Mr Edwards said, “Above all we leave the verification process in the hands of the consumer; myVault is about consumer ownership and trust.

“VaultID builds trust with consumers through the myVault account which ensures they, and only they, control the contents of their myVault

“VaultID brings a new level of consumer verification services to any company wanting to onboard new or existing customers and complete legislative compliance to an unprecedented level of accuracy,” Mr Edwards said.



The VaultID go to market strategy is simple: distributing its core technology through existing partnerships with unbanked service providers in such countries as Indonesia, Philippines, Vietnam, Sri Lanka, and East Timor reaching the Unbanked.



Mr Edwards said the process is underway for an initial public offering (IPO) in the fourth quarter of 2019.

The milestones set have been for the myVault banking integrated app to launch in May-June, following on from the successful launch of its beta version in December last year. The blockchain-enabled platform is expected in August, 2019, and the IPO through the Australian Securities Exchange (ASX) in September.

Mr Edwards said, “We have also recently had it confirmed that East Timor has agreed to be a foundation client.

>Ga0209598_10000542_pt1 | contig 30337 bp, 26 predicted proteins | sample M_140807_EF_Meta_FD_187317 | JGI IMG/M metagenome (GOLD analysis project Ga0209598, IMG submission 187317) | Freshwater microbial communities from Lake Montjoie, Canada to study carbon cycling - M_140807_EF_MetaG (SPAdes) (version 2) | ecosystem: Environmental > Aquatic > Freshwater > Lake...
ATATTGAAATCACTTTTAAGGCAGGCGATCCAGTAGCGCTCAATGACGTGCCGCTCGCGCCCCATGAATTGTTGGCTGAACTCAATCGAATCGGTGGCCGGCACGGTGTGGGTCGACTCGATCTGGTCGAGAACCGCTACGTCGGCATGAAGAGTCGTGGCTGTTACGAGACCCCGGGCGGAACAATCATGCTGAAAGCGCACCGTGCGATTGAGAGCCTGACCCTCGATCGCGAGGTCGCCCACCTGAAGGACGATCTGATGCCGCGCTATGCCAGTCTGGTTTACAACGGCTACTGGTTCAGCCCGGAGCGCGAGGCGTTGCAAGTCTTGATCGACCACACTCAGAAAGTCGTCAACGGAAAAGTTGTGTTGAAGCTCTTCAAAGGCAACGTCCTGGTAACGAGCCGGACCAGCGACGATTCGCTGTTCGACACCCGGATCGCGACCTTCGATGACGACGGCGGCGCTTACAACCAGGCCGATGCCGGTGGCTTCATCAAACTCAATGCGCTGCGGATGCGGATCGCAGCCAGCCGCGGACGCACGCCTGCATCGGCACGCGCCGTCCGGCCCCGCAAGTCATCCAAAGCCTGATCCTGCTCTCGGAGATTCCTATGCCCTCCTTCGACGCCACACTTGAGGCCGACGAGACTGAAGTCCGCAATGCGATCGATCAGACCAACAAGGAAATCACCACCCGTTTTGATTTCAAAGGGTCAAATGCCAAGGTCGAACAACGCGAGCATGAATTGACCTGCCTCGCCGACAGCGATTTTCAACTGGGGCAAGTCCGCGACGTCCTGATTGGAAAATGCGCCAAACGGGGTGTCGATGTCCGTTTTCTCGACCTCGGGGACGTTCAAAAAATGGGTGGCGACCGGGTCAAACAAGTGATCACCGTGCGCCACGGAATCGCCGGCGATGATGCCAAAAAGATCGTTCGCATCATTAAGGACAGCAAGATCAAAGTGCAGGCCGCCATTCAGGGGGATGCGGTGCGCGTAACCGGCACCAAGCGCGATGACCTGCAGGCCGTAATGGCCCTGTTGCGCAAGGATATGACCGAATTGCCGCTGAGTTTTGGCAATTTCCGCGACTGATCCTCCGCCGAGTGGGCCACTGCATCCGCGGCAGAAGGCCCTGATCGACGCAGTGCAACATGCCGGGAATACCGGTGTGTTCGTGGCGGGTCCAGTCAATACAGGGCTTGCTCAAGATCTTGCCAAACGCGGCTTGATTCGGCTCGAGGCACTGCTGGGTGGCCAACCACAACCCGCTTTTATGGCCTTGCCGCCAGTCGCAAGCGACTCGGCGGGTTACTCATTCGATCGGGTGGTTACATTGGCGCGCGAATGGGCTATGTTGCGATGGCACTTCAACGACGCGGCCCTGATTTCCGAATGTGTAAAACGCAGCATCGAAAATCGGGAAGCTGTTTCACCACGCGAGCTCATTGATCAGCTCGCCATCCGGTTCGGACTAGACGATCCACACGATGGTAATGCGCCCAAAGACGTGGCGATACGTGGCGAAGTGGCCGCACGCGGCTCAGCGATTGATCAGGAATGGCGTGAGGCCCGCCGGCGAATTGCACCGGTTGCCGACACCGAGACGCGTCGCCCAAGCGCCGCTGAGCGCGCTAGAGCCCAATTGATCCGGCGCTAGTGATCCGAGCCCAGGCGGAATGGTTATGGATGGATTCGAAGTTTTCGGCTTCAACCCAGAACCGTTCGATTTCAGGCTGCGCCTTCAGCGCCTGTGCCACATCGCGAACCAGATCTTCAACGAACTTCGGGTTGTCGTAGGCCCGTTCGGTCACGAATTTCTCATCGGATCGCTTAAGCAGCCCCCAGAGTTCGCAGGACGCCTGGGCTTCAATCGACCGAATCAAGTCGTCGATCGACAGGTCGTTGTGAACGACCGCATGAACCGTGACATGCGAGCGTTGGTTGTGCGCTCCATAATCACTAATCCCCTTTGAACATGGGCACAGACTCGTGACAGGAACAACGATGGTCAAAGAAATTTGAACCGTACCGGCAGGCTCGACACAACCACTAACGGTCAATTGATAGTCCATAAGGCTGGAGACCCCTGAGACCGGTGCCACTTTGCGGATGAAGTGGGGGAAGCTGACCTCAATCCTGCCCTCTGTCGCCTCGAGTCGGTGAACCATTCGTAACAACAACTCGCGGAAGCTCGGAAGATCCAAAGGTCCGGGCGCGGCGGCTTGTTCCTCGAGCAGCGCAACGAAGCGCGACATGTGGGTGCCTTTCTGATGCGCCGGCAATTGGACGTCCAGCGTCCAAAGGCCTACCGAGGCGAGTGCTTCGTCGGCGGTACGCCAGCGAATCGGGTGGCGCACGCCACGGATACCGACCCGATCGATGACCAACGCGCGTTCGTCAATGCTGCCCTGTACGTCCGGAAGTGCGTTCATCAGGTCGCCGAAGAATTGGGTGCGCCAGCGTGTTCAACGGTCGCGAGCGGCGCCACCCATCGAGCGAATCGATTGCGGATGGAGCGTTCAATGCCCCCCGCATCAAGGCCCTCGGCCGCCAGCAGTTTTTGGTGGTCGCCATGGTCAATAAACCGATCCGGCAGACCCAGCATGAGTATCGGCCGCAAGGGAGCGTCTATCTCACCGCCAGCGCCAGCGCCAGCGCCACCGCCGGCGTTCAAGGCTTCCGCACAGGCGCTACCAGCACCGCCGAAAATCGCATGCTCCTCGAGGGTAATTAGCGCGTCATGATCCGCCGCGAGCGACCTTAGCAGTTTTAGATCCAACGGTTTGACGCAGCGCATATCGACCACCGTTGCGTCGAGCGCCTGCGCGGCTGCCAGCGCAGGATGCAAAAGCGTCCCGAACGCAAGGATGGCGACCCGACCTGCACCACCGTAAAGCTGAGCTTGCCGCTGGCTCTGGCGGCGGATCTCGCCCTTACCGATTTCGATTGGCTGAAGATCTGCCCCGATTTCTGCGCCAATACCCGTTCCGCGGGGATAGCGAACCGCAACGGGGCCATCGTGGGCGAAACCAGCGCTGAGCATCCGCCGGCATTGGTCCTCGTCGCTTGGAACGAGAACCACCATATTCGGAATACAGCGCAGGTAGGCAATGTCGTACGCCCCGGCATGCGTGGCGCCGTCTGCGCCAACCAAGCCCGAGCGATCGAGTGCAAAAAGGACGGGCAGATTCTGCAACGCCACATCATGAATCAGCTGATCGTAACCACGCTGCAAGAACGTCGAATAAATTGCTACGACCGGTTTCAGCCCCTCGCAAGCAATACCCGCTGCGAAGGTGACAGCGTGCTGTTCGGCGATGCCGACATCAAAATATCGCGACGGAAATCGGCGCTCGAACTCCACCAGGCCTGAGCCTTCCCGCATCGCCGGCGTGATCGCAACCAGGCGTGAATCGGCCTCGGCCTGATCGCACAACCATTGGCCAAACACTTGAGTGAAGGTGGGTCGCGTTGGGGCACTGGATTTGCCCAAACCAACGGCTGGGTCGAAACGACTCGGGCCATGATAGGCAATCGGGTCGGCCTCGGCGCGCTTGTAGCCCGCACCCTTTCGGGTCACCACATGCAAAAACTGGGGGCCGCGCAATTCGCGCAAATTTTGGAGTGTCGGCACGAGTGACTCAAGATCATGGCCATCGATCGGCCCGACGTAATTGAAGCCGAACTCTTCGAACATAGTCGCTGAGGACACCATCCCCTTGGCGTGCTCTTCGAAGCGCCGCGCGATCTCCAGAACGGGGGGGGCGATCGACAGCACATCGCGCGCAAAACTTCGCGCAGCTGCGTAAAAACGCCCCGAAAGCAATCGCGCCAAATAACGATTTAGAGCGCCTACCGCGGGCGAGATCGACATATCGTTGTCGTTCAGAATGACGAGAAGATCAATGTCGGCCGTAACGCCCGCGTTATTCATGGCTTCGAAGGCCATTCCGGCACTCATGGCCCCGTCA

“Revenue in 2018 was $418,000 and the company delivered a net profit of $150,000,” he said.

VaultID is currently raising seed capital of $750,000 on a $3.5 million market valuation, with an estimated IPO/RTO raise of $5m on an $8m-$10m valuation. 

“We believe this Australian fintech innovation will help to solve a real and growing problem in national and international financial markets,” Mr Edwards said.


About VaultID

VaultID is a financial technology company being launched to resolve vital issues of digital verification of ownership in financial transactions that exist in most developing economies.

VaultID’s main branded product is the app myVault. The company is planning an IPO on the ASX later this year. Leading Vault ID are CEO Jason Edwards, Chairman Jitto Arulampalam, CTO Michael Peel, and Cloud Infrastructure Manager Stephen Dendtler. VaultID is headquartered in Melbourne.

Ph: 1300 249 070. E-mail: This email address is being protected from spambots. You need JavaScript enabled to view it. 


Australian eHat to transform field work

VICTORIA-BASED startup eHatsystems Pty Ltd is leading the way in the new sector of ‘industrial strength wearables’ with its unique eHat product.